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QUINCY, Calif. – Firefighters battling the nation’s largest wildfire have been monitoring a potentially orphaned bear cub near Taylorsville in northern California.

“Generally when you see them with a sow or a mother bear, they’ll stay with the mother bear and run off,” firefighter Johnnie Macy, who was deployed from Golden, Colorado, to battle the fire, told The Associated Press.

“This bear hasn’t done that, so because of that we think that the bear’s orphaned as a result of the fire,” Macy added, calling the situation “heartbreaking.”

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The fire Macy referenced is the Dixie Fire, which has been burning for more than a month, destroying more than 1,000 homes and businesses to date and threatening another 15,000 structures. Pacific Gas & Electric has said the fire may have been sparked when a tree fell on its power line.

Meanwhile, a wildlife rescue team has been standing by to extract the emaciated cub from the scorched area, Macy added.

>> Related: Bear cub badly burned in wildfire recovering at California wildlife center

According to the BBC, a team of veterinarians from the University of California Davis treated more than 1,000 animals rescued from northern California’s August 2020 Lightning Complex Fire, which scorched more than 1.25 million acres and forced thousands of evacuations.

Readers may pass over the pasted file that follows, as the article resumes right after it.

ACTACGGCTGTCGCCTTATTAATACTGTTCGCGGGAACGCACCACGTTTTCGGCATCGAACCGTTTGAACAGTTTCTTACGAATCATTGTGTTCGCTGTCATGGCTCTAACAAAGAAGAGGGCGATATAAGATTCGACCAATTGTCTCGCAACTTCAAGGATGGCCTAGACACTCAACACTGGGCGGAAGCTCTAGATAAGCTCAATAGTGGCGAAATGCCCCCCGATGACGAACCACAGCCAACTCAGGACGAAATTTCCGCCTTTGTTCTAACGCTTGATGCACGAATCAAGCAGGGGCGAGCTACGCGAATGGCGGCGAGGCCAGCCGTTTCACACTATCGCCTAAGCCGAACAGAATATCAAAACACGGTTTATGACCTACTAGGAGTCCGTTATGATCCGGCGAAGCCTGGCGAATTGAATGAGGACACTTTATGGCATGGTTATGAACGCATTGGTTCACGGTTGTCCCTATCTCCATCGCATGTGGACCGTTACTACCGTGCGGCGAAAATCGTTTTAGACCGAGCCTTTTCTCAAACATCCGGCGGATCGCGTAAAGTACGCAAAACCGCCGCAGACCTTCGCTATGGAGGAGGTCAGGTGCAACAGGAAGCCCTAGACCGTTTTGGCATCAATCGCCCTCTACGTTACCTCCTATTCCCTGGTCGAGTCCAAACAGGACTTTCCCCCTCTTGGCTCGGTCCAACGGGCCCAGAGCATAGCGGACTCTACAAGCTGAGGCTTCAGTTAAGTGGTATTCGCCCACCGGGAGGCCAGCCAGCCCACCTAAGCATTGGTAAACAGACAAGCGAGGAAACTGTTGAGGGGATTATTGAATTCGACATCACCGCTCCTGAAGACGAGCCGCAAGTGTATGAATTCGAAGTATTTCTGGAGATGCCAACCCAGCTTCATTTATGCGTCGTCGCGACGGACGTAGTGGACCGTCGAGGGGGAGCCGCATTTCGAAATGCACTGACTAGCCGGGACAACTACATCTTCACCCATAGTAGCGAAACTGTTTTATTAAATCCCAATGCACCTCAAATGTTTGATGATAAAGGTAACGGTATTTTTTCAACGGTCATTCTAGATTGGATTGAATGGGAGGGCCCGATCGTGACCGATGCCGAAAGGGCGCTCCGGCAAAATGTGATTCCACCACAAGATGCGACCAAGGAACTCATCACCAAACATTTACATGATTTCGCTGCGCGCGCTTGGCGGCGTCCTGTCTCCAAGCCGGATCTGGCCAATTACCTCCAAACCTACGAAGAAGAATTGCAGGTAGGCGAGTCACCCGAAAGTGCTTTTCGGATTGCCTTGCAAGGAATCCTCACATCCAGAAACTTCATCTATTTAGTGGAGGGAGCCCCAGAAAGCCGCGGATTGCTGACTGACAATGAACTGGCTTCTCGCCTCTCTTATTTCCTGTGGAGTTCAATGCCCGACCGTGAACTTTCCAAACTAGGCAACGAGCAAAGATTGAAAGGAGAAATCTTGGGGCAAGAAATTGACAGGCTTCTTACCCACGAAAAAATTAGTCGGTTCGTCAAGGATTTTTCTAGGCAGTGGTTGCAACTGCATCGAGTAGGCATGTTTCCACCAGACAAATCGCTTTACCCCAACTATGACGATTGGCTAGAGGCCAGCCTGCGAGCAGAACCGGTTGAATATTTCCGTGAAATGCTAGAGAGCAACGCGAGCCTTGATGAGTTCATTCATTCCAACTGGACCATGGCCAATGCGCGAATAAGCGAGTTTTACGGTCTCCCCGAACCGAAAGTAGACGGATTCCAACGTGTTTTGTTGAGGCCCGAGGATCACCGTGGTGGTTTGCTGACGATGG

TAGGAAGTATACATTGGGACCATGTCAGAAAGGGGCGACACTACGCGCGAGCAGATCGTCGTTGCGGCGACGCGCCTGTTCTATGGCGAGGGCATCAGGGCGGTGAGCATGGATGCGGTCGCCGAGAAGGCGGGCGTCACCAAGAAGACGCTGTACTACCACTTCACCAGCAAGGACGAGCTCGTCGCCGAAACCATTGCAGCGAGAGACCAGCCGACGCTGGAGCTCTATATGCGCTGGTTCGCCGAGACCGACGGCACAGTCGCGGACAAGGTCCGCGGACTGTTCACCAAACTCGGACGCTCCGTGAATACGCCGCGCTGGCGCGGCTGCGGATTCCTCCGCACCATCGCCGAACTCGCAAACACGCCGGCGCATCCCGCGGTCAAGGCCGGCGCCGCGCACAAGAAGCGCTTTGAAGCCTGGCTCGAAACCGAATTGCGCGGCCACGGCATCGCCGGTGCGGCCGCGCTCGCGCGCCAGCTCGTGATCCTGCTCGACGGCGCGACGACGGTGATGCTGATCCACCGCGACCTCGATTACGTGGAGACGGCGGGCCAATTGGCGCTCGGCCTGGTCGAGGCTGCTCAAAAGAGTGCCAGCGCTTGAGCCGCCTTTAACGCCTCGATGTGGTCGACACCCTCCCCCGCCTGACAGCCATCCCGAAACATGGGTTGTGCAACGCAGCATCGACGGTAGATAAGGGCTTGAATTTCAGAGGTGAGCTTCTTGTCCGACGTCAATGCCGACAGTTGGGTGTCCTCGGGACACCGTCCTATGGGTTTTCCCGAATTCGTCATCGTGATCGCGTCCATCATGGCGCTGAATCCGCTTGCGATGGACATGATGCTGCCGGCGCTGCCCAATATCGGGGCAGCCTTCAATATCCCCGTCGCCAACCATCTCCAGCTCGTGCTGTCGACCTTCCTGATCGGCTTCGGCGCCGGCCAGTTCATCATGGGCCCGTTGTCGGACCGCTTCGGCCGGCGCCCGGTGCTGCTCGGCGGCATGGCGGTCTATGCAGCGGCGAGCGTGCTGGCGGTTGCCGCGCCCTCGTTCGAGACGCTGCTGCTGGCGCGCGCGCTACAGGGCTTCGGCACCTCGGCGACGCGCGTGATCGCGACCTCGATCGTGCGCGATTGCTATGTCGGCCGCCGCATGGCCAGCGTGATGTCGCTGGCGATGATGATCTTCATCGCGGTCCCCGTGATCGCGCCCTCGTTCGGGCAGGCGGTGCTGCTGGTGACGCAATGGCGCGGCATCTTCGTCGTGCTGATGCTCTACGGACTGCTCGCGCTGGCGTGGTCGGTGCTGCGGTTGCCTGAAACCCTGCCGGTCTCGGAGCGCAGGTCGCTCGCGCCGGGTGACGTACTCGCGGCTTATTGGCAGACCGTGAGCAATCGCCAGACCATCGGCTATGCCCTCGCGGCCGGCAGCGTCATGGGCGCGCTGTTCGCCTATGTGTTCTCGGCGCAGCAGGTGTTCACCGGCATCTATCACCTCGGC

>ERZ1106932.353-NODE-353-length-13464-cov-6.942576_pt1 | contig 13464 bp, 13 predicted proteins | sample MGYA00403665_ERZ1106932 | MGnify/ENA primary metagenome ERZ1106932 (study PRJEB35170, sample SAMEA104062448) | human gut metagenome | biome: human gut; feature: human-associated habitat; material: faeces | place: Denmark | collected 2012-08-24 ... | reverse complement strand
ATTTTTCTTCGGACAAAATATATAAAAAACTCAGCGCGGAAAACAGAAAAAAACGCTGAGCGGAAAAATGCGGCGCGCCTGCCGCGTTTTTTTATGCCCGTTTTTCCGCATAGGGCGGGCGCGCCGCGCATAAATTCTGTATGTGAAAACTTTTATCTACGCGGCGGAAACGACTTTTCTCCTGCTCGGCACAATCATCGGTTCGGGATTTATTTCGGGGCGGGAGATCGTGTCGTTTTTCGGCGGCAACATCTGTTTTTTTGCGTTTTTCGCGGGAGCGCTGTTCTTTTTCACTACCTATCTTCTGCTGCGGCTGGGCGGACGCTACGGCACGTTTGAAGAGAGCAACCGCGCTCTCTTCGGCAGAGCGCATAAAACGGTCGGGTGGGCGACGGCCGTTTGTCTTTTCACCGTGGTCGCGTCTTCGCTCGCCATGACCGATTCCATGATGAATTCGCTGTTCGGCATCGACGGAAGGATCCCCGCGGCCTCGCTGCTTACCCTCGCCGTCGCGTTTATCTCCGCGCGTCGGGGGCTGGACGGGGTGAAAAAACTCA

Meanwhile, National Geographic reported that no sound data exists tracking the number of animals killed annually by wildfires but noted there are no documented cases of even the most severe blazes wiping out entire populations or species.

“Wildlife have a long-standing relationship with fire,” Ohio State University ecosystem ecologist Mazeika Sullivan told the magazine in a 2014 interview.. “Fire is a natural part of these landscapes.”

Still, young and small animals, such as the seemingly orphaned bear cub, are at particular risk of dying in wildfires because they may not be able to run fast enough or to find shelter, National Geographic reported.

The Associated Press contributed to this report.